Just like many others, Luling resident Amanda Hill found herself feeling some pandemic blues this past spring.
“I woke up one day and with COVID going on and everything else going on I was feeling a little depressed,” she said. “I told my husband, ‘Let’s get some biker friends together and hit up a few seniors to give them something. They’re missing their graduations … I can’t image.’”
Amanda reached out to Amy Troia, a marketing manager at Harley Davidson, to see if the company could provide anything for them to hand out to the graduating seniors.
And the rest, they say, is history.
“She told me to come into Harley and we set up all the grad rides from there,” Amanda said. “Amy did all of the advertising and reached out to all the parents of the seniors. She handled all of the logistics.”
Troia also connected the couple with the over 50 other active riders of Freedom Cruisers Ch. 51, a family-oriented motorcycle riding club.
The Hills joined the club that week and started to participate in rides for high school seniors, and those rides eventually turned into rides for children with special needs, classes of pre-k students, people celebrating a birthday and more.
On top of those rides were the club’s normal rides for charity.
- A Danville man faces a lengthy prison term after his conviction for shooting outside Untouchables Motorcycle Club
- A person was wounded in a shooting and another stabbed during a fight last weekend between rival motorcycle gangs in Chicago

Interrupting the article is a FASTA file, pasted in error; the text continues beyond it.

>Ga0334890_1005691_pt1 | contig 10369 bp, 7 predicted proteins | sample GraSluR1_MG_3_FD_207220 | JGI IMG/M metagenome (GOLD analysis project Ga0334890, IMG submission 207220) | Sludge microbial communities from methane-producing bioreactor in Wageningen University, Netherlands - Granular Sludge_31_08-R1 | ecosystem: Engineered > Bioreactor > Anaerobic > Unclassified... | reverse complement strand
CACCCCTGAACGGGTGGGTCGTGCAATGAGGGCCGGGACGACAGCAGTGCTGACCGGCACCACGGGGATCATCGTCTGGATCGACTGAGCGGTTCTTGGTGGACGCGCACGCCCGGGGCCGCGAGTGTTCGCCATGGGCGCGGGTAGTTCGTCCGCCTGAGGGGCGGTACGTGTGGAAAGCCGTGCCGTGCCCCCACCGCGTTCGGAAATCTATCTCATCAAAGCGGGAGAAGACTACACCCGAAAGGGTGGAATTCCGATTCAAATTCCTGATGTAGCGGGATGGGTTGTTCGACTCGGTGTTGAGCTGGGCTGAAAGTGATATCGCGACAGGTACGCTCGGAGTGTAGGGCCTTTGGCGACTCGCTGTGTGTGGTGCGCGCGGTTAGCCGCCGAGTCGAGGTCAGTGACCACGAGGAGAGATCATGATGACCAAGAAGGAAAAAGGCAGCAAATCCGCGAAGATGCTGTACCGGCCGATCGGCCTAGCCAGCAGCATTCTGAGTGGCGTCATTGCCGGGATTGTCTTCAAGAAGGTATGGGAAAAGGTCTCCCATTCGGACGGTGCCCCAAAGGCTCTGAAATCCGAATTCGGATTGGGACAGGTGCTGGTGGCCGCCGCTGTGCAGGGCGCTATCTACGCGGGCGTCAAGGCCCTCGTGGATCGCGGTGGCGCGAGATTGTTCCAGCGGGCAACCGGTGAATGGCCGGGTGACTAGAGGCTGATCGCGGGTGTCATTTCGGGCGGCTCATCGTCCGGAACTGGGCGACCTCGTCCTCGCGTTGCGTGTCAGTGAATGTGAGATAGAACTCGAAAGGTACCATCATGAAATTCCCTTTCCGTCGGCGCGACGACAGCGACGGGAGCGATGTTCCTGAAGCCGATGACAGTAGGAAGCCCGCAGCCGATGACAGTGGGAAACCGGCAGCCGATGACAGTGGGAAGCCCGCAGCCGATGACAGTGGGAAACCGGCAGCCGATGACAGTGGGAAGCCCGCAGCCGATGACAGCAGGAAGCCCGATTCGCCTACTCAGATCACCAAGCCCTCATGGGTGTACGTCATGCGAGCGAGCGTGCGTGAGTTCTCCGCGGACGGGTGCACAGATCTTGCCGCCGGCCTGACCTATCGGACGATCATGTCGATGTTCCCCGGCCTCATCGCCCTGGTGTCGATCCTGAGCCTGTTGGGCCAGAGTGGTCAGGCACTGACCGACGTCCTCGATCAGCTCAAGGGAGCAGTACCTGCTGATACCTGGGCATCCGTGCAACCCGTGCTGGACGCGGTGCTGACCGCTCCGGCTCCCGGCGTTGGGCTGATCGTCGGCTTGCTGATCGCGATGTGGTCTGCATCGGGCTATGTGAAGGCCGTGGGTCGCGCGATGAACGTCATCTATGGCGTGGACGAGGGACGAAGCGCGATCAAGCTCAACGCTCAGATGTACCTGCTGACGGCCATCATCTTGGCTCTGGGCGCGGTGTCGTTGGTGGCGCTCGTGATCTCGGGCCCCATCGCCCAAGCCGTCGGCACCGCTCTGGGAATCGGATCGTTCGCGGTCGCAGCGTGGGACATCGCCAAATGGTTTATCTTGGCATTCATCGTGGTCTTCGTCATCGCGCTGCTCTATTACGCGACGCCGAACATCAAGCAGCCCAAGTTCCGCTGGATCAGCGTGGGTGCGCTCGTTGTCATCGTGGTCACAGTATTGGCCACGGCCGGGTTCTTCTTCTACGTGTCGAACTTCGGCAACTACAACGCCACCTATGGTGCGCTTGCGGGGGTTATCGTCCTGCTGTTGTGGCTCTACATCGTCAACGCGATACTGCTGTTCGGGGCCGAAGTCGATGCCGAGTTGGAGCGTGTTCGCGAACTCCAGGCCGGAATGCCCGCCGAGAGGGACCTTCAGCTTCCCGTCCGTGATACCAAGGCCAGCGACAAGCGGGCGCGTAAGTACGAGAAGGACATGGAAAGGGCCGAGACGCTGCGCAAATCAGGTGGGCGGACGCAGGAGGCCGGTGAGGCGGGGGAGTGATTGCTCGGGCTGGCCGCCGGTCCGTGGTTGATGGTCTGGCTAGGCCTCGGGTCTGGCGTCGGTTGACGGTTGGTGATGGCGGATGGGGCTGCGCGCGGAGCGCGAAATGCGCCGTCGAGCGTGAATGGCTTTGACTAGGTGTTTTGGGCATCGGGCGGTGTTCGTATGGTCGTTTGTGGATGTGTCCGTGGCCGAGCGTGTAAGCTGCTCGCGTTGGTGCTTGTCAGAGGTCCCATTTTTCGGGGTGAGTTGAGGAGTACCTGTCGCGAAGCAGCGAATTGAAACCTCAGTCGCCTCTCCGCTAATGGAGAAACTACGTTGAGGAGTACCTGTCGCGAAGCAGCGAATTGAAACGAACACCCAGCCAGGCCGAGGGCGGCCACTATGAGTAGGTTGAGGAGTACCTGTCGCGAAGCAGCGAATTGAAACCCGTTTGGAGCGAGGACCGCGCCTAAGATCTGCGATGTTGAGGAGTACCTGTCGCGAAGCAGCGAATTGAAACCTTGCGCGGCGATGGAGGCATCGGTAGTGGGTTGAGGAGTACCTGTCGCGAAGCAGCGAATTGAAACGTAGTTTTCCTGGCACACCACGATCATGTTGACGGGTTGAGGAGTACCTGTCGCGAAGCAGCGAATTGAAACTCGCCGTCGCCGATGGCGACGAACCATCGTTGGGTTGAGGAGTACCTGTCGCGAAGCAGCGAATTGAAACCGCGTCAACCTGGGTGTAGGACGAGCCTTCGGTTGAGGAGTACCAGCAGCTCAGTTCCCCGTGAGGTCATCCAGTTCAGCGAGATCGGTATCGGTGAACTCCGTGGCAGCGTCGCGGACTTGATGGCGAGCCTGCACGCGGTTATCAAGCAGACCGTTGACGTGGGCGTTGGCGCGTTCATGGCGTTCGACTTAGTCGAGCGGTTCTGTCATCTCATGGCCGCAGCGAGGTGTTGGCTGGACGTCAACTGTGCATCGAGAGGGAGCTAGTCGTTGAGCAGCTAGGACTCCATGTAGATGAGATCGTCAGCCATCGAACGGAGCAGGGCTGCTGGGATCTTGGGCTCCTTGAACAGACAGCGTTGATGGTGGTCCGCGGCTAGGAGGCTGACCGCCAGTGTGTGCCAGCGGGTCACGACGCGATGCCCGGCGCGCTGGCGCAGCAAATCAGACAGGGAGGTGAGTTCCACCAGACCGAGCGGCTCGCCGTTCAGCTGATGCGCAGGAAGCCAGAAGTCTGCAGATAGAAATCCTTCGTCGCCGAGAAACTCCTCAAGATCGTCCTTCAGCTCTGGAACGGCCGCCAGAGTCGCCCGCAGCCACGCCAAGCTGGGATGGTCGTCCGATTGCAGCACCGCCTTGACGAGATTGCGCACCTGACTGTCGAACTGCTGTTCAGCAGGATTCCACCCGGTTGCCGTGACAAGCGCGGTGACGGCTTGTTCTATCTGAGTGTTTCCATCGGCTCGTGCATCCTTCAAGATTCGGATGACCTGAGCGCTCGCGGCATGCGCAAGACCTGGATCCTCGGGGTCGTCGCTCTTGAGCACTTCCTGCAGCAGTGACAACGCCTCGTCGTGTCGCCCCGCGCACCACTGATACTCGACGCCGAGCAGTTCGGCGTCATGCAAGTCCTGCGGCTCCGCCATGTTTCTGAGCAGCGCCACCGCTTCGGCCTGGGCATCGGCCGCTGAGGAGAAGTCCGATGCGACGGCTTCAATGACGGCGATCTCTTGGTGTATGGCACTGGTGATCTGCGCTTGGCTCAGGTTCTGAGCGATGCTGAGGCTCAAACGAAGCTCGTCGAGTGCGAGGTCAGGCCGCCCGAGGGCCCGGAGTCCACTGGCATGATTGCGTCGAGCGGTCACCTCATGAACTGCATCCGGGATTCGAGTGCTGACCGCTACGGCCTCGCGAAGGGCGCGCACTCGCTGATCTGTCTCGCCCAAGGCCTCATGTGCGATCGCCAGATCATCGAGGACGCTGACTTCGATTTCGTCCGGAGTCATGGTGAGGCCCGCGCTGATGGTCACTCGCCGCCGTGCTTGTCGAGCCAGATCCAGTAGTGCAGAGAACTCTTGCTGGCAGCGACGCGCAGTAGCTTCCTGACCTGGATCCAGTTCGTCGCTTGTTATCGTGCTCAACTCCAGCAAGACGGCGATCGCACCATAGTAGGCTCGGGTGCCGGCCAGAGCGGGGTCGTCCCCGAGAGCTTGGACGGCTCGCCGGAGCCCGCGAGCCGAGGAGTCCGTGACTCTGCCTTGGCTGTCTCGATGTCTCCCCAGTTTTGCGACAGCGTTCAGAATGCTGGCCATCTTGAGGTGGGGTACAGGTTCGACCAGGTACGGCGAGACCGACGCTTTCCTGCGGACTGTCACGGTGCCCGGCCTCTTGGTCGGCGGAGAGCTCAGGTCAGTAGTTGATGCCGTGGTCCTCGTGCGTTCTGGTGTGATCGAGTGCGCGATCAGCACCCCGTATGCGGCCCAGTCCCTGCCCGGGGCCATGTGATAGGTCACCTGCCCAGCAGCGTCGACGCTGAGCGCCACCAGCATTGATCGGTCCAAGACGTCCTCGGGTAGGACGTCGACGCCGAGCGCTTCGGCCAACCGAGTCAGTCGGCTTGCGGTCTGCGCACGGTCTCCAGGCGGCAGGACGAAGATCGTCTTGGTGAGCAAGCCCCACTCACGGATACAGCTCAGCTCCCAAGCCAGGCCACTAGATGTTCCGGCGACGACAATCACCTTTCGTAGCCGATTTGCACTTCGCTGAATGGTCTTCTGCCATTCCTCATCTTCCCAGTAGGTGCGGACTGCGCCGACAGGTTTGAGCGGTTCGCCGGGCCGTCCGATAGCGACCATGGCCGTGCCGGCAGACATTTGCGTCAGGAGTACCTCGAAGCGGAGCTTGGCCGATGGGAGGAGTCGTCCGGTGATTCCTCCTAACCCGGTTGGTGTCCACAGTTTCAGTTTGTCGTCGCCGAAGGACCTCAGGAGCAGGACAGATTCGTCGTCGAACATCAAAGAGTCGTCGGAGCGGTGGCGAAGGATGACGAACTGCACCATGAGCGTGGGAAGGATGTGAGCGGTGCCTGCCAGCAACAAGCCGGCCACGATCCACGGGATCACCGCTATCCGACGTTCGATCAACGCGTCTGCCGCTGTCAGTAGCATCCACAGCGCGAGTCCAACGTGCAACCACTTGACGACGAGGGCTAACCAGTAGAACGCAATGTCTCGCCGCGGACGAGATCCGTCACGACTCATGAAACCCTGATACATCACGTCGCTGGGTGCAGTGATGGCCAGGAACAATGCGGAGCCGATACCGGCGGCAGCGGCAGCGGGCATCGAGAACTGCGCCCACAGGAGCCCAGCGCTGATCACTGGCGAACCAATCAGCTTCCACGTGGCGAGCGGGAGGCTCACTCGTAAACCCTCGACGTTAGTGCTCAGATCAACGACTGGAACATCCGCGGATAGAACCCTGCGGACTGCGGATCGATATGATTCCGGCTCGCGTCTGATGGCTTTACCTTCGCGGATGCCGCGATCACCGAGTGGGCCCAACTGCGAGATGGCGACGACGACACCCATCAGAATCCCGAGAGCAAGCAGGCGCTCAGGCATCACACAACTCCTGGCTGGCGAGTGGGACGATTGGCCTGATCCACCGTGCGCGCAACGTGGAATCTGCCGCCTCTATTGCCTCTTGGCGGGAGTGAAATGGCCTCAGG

- Deceased Hells Angel that was leading double life estate to be split
- A retrial in the case against a man charged with a murder that happened at the Night Riders Motorcycle Club clubhouse has been scheduled
- Who will run Pagans MC while National Keith Conan Richter is in jail
“We were doing rides every Saturday and Sunday from May to July,” Amanda said, adding Harley Davidson provided gift cards, cups, beach balls, koozies, gift baskets and other things for the club to gift to the parade honorees. “Just seeing these kids smile and seeing their parents smile made it all worth it.”
Amanda said 20-30 motorcycles were normally included in the parade cavalcades, and many of the high school seniors – even the boys – were brought to tears by the club’s gesture and gifts.
“What an impact to see them actually cry because they felt like they were being seen,” Amanda said.
The Hills said they hope their own three teenage daughters have learned life lessons from participating in some of the rides.
“My children are very blessed with the things they get,” Amanda said. “I try to show them that not everyone has what they have. By showing them this hopefully they learn that lesson.”
On Jan. 23 the Freedom Cruisers will do their next charity ride, one to benefit Children’s Hospital.
“Honestly, it did bring me out of the funk,” Amanda said of joining the riding club and participating in the parade and charity rides. “It’s really has brought something meaningful to my life. I tend to have some crazy ideas, but these rides are some of my favorite moments of my life.”
For more information on Freedom Cruisers Chapter 51 or to donate towards the rides, visit the group’s Facebook page or http://www.freedom-cruisers.org.